As a reward to myself for 6 months of regular posts - no mean feat given my previous history of blogging - I have allowed myself to splurge and purchase parts for a new ‘server’. In this case I didn’t use proper server components like my NAS re-re build, deciding that for the bang-for-buck I wanted wouldn’t be found trying to source Intel Xeon processors. I also wanted to avoid the sort of over-sized rackmount or workstation monolith that comes with powerful SME machinations and go for something meatier than the small business builds you find in things like the HP N40L MicroServer (one of which I already have from years ago).
Problem I recently purchased a new ‘server’ and started setting up a bunch of services including GitLab and Taiga. I also want these services available outside my home network but I also want to meet at least the bare modicum of security by having my sites secured via TLS. This isn’t too much of a problem if they’re all hosted on the same IP address or each service has a dedicated IP address like you’ll find in many public scenarios.
Running OpenNebula or miniONE on a single host with one NIC? Watch out! OpenNebula/miniONE creates a “dummy” interface with an address like 172.16.200.1 and then attaches the bridge to that directly. While this is probably useful for trialling and not having your virtual machines visible/attackable from the outside world, you might want to make them visible to other hosts on your LAN.
What you’ll need to do is go into /etc/netplan/minione.
Released in 1991, Gopher was a protocol designed for retrieving documents over the internet and a direct competitor/predecessor to the World Wide Web. The system of hierarchical menus and documents made it excellent for information organisation and allowed digital libraries and interconnected directories, bridging gaps between research campuses. It’s simple protocol was also well suited to text-only output devices, but the rise of graphical user interfaces probably assisted in it’s slow demise compared with the lurid layout and formatting capabilities of HTML.
For my game project, I want to have multiple Docker containers started up at once which are all linked together by easy-to-use hostnames (not terrible auto-generated Docker hashes).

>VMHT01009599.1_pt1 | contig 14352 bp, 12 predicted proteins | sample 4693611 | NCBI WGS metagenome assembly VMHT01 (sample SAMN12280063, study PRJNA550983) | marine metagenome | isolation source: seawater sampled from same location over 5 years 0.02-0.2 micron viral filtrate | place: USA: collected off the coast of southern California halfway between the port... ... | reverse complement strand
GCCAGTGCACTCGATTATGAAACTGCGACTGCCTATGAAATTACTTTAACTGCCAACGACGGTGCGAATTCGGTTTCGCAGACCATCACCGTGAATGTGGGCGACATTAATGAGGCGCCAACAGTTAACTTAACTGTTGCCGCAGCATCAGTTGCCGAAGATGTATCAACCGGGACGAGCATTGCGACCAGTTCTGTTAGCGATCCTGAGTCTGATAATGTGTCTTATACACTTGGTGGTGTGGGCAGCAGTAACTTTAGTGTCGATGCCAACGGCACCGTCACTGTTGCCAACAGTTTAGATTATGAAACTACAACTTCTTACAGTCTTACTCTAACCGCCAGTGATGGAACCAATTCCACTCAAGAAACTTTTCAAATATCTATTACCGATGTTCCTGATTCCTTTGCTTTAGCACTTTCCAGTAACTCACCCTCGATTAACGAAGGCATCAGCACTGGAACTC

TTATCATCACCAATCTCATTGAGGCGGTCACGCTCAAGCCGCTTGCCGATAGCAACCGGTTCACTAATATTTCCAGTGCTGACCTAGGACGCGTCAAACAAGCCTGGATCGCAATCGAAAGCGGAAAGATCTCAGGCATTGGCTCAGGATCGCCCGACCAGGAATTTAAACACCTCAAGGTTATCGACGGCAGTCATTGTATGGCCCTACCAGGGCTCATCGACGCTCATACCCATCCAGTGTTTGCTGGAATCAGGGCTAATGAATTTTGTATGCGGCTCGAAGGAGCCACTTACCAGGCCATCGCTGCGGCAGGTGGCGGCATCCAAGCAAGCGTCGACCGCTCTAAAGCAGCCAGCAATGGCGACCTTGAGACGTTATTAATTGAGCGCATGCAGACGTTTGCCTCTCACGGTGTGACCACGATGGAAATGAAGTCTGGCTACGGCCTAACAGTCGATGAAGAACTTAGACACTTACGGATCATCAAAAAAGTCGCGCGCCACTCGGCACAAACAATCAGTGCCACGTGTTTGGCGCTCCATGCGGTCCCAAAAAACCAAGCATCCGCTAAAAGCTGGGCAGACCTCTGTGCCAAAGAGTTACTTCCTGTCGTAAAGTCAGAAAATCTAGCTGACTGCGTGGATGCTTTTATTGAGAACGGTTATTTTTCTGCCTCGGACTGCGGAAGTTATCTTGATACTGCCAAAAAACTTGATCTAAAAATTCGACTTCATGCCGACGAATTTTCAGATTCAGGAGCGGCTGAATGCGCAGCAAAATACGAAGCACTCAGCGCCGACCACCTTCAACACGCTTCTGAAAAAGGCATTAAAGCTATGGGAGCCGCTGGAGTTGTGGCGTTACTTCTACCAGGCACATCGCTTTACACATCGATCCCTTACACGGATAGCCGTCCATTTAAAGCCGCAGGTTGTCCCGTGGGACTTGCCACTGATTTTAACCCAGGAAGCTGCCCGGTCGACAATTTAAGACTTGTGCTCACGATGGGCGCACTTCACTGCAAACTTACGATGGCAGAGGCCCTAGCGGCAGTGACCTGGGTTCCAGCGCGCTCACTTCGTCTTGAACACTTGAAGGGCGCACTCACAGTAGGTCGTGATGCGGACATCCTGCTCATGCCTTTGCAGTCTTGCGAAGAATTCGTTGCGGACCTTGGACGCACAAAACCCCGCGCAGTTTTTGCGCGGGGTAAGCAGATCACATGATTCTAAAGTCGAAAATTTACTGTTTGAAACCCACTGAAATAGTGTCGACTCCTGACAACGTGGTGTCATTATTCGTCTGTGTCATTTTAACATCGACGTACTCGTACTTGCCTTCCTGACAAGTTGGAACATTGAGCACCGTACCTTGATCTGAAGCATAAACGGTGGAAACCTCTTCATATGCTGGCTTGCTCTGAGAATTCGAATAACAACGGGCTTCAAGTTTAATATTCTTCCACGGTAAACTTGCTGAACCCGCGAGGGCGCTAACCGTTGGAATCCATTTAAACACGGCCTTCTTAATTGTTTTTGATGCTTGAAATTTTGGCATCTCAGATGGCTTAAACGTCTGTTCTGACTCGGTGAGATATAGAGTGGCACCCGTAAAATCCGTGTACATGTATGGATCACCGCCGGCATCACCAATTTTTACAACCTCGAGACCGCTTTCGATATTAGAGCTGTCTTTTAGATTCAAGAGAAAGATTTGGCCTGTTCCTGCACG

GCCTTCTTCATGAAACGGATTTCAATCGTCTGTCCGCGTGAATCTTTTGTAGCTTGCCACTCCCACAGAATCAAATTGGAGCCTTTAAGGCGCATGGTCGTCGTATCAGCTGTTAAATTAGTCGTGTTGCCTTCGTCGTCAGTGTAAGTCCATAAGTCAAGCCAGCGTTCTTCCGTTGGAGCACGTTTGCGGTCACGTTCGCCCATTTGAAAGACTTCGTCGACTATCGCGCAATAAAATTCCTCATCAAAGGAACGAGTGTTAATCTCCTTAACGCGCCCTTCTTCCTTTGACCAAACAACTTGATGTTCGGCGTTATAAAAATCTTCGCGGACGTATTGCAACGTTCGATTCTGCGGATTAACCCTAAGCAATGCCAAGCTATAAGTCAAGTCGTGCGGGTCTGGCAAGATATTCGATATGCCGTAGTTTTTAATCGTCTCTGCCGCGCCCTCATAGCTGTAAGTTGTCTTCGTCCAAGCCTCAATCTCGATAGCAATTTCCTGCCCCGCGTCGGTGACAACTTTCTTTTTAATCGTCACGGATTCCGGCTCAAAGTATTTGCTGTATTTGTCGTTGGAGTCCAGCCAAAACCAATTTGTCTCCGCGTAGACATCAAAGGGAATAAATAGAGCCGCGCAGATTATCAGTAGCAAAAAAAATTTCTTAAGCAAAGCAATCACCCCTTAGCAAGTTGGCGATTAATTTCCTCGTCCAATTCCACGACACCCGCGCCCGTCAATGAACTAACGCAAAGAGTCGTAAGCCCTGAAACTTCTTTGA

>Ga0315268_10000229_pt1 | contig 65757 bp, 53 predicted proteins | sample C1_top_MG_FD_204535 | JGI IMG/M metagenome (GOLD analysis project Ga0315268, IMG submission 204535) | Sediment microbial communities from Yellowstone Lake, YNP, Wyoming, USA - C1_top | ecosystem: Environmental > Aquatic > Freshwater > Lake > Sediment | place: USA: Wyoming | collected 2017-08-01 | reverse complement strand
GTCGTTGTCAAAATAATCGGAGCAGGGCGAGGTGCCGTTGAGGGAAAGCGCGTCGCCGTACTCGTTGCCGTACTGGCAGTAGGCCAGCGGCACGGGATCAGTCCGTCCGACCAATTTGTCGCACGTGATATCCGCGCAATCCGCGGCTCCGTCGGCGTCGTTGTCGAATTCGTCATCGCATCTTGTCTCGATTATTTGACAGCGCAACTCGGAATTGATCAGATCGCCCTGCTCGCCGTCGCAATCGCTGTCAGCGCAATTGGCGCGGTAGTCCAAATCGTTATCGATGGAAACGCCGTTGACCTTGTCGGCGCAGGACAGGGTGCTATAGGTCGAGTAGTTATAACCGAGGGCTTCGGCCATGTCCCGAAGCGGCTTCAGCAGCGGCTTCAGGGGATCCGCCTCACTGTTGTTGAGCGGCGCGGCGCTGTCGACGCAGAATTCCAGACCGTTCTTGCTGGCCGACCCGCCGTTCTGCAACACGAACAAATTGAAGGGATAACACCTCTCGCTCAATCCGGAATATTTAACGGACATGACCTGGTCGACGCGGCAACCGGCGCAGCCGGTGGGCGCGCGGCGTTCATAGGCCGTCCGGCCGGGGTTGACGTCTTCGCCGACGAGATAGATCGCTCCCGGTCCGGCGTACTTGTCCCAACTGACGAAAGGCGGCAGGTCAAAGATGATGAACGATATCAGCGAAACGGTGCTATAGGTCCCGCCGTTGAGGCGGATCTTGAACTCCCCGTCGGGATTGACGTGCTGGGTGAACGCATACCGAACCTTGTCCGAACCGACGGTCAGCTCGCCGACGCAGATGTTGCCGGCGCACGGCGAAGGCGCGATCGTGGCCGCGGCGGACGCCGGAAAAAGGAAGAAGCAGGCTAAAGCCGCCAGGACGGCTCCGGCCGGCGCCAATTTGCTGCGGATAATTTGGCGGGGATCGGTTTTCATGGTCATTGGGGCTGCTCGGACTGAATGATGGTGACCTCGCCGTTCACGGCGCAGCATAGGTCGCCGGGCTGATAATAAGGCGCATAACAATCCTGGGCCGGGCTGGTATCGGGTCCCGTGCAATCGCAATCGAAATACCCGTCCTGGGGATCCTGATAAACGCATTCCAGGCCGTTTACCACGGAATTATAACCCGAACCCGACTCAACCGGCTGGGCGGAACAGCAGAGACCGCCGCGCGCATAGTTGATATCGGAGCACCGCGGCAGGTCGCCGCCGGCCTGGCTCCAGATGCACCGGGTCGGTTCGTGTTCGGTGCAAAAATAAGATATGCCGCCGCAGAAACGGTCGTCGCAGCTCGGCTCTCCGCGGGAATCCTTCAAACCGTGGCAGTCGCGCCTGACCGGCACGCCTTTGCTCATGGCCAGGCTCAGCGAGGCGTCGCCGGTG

The solution to this arrived to me pretty easily thanks to my friend @will2bill on Twitter who pointed out that Docker Compose is a thing! By declaring a YAML manifest file called docker-compose.yml and filling it appropriately you can have a series of linked containers come up easily with a single command, sudo docker-compose up -d.
One of the main drawbacks I can think of to a static blog is the lack of easy search function. Because all the files are pre-generated HTML, CSS, and JS, there’s no server-side interpreted language that can perform actions and no database of posts which can be filtered. I decided to change this and did a little proof-of-concept on my local machine for how it would work.
If you’re running a Hugo blog, you can repeat my little experiment yourself!
When you’re setting up SSH on a new Linux install you need to be aware of the right permissions for your files - especially if you’re manually importing files from another installation. Below you’ll find a list of what permissions are required for what files/directories.
To set these permissions, just run chmod XXX FILENAME where you replace XXX with the permission number and FILENAME with the file/path.
.ssh directory - 700 - this makes it not writeable by other users.
To the 53 people who've watched A Christmas Prince every day for the past 18 days: Who hurt you?
— Netflix US (@netflix) December 11, 2017
This tweet from Netflix and some similar stuff from Spotify is some really cute marketing but I’ve seen a few people worried, calling it a privacy violation and claiming that anyone at these companies can just access all your personal data.
So I’m going to try and put those worries/fears to rest.
I’ve previously discussed hosting my site on AWS using a combination of Simple Storage Service (S3), CloudFront, and Route 53. I’m still doing that now and it’s been amazingly responsive and great for a static website (still using Hugo like I posted about previously).
However one of the ultimate goals of the modern web is security and projects like Let’s Encrypt have helped democratise access to SSL certificates, providing a free alternative that lets everyone secure their website without huge costs or slow verification procedures.
My much-loved NAS from 2015 died quite painfully at the end of 2016, due to the use of the ASRock C2550D4I. This isn’t ASRock’s fault in particular, but more the integrated Intel Avoton C2550 which has some show-stopping issues that are causing problems in everything from Synology storage devices to Cisco routers.
There was very little available in the low-end server market that compared favourably with what I bought, so I ended up splashing out extra for the following: